Earlier in the week after a practice, Los Angeles Lakers head coach Luke Walton praised Lance Stephenson for his defense, calling him the team’s “best individual defender” in their loss to the Houston Rockets.
“Lance is always great. With (Rajon Rondo) being out, he’s our backup point guard pretty much right now, and he controlled the game. He had great pace and found guys. He came in with a defensive mindset in that second quarter and gave us a boost off the bench,” LeBron James told reporters on Spectrum Sportsnet after the game.
JaVale McGee echoed those sentiments, saying on Spectrum Sportsnet that Stephenson “very impactful” and an “extremely aggressive player, especially on defense.”
Also supporting James’ assertion that Stephenson changed the game in the second quarter were the statistics from the game. Stephenson posted a net rating of 8.9 on Wednesday, meaning that the Lakers outscored the Suns at a rate that would equal 8.9 points per 100 possessions while he was on the floor. That was the best mark of any bench player on the evening.
Stephenson finished with a season-high of 23 points on 71.4 percent shooting (also a season-high), while also chipping in 8 rebounds and assists, which were both — you guessed it — season-highs. Those totals make this statistically Stephenson’s best game of the season, although his younger teammates raved more about the intangibles he brought to the Lakers.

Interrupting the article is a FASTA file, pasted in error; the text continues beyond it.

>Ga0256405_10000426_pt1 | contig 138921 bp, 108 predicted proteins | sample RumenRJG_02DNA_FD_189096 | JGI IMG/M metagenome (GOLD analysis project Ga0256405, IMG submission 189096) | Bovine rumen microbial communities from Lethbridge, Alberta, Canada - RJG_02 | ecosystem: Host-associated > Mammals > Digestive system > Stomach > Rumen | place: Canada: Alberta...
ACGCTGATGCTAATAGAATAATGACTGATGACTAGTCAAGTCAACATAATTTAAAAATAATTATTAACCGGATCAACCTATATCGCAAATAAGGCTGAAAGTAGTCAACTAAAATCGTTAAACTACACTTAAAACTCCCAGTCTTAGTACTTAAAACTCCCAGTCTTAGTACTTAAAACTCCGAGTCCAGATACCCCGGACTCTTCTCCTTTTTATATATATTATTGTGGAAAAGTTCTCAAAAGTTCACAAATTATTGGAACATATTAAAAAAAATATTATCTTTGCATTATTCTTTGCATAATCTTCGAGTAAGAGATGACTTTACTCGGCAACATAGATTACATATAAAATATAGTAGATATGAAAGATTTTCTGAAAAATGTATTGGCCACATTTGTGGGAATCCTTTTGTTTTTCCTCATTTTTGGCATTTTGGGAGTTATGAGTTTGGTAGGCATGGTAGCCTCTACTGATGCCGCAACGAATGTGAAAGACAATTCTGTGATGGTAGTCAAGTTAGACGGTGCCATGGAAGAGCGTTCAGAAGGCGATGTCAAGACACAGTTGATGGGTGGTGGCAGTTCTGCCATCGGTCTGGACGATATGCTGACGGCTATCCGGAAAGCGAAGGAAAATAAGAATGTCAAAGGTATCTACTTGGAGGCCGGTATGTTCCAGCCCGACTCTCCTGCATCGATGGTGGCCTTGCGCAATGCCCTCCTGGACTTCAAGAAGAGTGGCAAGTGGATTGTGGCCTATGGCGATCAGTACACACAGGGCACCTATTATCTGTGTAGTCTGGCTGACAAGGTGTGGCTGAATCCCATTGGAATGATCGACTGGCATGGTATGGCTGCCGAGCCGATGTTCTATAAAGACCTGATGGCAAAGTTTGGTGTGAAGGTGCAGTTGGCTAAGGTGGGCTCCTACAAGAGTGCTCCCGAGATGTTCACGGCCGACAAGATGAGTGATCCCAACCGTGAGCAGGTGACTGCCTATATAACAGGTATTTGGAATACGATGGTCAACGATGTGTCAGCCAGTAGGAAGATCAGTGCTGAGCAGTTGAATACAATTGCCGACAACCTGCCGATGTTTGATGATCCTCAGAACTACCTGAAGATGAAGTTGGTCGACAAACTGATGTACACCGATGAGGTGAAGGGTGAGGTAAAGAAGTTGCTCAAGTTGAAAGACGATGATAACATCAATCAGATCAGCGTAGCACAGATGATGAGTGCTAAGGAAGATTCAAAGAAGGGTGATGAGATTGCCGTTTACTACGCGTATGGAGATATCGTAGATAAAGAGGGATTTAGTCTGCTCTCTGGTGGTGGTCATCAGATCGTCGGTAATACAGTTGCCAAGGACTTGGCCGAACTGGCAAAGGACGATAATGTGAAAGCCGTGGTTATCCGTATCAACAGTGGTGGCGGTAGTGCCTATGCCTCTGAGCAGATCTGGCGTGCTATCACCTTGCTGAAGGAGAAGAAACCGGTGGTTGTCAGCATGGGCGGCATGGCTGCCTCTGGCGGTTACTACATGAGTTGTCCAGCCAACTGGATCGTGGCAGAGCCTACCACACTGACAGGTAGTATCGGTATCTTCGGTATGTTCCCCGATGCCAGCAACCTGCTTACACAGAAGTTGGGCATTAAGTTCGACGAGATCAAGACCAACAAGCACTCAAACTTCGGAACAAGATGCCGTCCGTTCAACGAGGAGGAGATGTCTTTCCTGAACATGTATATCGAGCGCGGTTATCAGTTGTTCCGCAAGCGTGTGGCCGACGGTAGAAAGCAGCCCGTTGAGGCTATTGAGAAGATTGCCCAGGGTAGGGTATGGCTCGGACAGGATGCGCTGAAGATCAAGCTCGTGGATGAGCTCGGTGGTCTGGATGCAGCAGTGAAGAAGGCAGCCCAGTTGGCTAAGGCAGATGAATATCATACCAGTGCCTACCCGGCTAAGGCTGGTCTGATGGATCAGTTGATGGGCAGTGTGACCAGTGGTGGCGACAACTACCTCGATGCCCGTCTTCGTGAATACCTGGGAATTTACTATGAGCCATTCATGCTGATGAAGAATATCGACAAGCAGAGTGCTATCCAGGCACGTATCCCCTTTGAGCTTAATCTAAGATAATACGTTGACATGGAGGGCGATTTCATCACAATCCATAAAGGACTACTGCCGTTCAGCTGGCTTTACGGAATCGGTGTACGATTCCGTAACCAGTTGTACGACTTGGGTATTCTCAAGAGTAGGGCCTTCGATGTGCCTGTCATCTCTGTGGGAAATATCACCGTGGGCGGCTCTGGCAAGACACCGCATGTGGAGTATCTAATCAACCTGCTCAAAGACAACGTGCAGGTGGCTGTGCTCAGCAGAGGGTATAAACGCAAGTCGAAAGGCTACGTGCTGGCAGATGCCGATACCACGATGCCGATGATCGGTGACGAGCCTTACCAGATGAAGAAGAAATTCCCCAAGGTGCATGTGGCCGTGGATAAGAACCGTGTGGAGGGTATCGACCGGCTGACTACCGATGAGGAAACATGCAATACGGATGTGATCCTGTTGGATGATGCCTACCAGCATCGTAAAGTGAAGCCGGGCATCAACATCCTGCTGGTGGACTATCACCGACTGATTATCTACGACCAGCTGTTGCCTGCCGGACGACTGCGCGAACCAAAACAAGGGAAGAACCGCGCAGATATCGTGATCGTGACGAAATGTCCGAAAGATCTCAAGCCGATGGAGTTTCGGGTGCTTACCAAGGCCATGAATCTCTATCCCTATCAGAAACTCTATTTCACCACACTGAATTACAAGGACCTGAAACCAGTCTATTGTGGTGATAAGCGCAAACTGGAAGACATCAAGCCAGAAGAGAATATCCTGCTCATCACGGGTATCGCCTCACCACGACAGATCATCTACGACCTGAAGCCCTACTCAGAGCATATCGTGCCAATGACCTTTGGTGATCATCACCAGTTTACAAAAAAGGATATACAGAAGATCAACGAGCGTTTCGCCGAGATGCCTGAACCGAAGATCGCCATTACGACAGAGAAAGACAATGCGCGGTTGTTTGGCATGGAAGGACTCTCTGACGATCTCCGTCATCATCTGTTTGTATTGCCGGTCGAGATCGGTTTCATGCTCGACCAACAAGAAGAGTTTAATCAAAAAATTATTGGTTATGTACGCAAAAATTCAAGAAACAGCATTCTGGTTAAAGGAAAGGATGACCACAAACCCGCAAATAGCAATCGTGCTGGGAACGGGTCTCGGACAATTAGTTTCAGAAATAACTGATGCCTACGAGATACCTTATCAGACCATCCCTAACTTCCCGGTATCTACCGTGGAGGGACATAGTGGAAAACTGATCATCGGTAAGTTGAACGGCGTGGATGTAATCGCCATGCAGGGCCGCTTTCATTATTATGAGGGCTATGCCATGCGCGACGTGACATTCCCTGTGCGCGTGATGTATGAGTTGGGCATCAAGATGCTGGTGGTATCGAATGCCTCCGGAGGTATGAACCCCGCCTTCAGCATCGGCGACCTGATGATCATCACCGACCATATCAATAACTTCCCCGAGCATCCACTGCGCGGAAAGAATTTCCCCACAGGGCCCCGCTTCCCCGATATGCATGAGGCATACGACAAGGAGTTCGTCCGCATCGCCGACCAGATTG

“Lance is great for us. Always brings energy. He loves to play the game of basketball and you can see it on the court. Whenever he gets in he’s going to bring it,” said Lakers starting point guard Lonzo Ball.
“A lot of energy,” said Lakers forward Kyle Kuzma of what Stephenson provides the Lakers. “He brings it every single night. It’s very fun and contagious when he’s out there.”
Over four games, the Lakers have still been outscored by 2.4 points per 100 possessions with Stephenson on the court, but that’s a small sample size and he’s been a positive in both of their last two games. Walton has mentioned on multiple occasions that he’s pleased with Stephenson mostly staying away from the one-on-one, dribbling the ball into the ground tendencies the coaching staff have asked him to avoid, and if Stephenson continues to stay in his lane and play a role, he just may be able to keep bringing his “contagious” intangibles to the team.